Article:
Have been having a fairly relaxing and fun school break so far. I made the mistake (or maybe not) of going through my pictures folder and realized that not only did I slack off in doing what I intended to do with this journal last year but I haphazardly posted some of the photo spreads meant for this journal only to Facebook (for shame!).
I love you LJ. Sorry I neglected you!
In an attempt to right those wrongs, I am going to update this journal with some of those spreads (which go back to late summer of last year) before I get too wound up with this coming semester to have the time or impetus.
First off, Hayden Planetarium- Rose Center for Earth and Space. Living literally across the park from this gem, it's shameful that it took me 7 years or so to make a real trip to it. I had been to it many times when I was younger but it has since been renovated and redone thanks in large part to it's most awesome director.
The Planetarium is actually a tiny part of the American Museum of Natural History and I was a bit shocked at how tiny it actually is. Remembering it from when I was younger, it seemed so much larger. But then, most things seem larger than life when we are small versions of ourselves.
Realizing that there was not much else to see other than the timeline and the side rooms, I took in the current show in the domed theater (etched in my memories as the former place of those trippy laser light shows in the 1990s...) which was a 45 minute engrossing spectacle all about the birth and death of the universe and stars/ Synopsis here:
More than 13 billion years ago there was only an invisible substance called dark matter, along with hydrogen and helium gas. The stars that formed quickly exploded in supernovas, blasting out new elements, the raw materials for building new stars and planets. The gravity of dark matter collected gas into galaxies– including our own Milky Way. Moving forward to about 4.5 billion years ago, we see a tightly packed group of stars, called a star cluster, in which stars of many different masses and colors are formed, including our Sun. The most massive stars lived only briefly, and exploded in gigantic supernovas. Less massive stars were flung out of the cluster—some, like our Sun, with planets already formed and orbiting around them.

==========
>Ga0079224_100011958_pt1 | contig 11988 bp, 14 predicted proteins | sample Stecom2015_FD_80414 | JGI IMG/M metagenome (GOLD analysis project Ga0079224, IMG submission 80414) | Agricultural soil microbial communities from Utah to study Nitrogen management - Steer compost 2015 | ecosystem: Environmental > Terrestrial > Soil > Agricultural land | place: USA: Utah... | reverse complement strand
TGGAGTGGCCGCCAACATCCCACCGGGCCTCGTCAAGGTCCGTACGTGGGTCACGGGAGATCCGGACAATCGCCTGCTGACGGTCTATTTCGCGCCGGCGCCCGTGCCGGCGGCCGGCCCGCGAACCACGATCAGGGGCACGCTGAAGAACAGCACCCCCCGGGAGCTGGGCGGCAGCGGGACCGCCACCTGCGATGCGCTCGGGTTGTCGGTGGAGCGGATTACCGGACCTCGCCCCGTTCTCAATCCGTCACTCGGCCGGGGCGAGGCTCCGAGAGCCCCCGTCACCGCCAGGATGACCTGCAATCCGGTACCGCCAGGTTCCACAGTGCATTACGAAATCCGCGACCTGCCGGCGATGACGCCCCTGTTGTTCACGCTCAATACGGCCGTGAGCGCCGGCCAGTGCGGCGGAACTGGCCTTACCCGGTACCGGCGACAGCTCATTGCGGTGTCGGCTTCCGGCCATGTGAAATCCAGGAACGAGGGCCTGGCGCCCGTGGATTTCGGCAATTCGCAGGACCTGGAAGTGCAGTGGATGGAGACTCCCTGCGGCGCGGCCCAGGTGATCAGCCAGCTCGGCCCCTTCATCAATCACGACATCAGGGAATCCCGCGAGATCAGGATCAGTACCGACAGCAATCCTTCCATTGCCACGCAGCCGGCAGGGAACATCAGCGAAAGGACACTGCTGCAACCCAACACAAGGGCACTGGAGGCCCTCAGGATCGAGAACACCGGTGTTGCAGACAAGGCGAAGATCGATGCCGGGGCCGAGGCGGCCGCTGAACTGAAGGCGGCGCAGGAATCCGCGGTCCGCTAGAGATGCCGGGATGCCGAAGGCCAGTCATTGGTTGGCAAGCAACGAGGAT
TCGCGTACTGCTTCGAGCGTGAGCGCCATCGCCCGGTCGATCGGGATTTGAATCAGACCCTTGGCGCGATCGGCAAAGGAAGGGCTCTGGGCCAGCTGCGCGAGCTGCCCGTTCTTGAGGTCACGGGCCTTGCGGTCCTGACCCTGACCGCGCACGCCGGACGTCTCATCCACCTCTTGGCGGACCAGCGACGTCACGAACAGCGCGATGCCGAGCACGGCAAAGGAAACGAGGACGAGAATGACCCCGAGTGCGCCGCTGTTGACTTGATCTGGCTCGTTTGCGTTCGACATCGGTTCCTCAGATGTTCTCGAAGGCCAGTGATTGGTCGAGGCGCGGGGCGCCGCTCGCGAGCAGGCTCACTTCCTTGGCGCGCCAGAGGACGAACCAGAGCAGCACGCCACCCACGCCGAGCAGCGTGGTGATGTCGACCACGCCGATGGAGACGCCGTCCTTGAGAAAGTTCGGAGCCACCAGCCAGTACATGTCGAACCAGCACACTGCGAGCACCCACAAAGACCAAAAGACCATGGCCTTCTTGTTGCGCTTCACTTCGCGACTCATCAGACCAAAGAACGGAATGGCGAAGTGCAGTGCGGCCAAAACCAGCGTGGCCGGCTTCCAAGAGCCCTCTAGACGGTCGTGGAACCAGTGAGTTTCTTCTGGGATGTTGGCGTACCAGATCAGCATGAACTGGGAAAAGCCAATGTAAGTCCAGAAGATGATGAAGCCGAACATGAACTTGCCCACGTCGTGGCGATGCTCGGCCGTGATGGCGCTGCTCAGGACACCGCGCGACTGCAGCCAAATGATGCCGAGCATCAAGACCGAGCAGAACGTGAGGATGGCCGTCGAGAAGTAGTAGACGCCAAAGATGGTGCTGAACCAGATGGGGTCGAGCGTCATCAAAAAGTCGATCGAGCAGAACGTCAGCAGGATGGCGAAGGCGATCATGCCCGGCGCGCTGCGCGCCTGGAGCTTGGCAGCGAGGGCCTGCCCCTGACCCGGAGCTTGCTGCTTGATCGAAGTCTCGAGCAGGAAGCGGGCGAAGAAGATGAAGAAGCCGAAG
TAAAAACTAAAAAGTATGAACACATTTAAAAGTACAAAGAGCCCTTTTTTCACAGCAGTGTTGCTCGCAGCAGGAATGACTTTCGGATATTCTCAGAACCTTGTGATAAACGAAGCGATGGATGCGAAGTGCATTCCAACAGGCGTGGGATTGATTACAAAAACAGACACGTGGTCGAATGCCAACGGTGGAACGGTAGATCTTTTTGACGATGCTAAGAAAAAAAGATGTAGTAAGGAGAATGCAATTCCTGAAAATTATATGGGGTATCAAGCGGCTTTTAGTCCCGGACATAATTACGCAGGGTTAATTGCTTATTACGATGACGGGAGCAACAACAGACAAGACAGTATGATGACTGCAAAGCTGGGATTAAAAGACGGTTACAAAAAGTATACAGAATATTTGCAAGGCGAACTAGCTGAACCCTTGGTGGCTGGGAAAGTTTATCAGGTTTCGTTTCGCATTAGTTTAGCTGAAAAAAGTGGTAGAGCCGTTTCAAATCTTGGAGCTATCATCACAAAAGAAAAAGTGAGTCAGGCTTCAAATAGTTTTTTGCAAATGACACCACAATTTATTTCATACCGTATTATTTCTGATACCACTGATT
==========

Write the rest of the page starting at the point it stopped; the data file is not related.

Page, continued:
We move on our present day Sun to see how stars work – from its outer layer where a million-degree corona blasts out a solar wind, to its core where atomic nuclei fuse together to release immense amounts of energy. Jumping to the future, five billion years from now, our Sun at the end of its life expands into a red giant and sheds its outer layers, leaving a white dwarf, the hot dense remnant of the Sun’s core.
Returning to the present, we explore stars in our galactic backyard that are going through all these processes now—being born, ejected from star clusters, slowly dying, and shedding matter that may someday form other stars and planets. A short trip back home shows us the familiar night sky, and the morning light of the rising Sun reveals what stars have made possible.
Only drawback (or maybe it was a plus actually) is that it was narrated by Whoopi Goldberg (yes, really). I will never be able to think of nuclear fission,fusion and dark matter again without hearing Whoopi crooning in my ears.
Having some time and energy left after that, headed into the adjoining museum to visit my favorite two areas, the deep sea room (so much love for this room) and the most often absurd natural dioramas that the museum is so famous for.
And with that, full of visions of dark matter, meteorites, planets, bugs, tentacles and various other oddities, walked back home through Central Park on an absolutely disgusting and very humid late August day in 2009.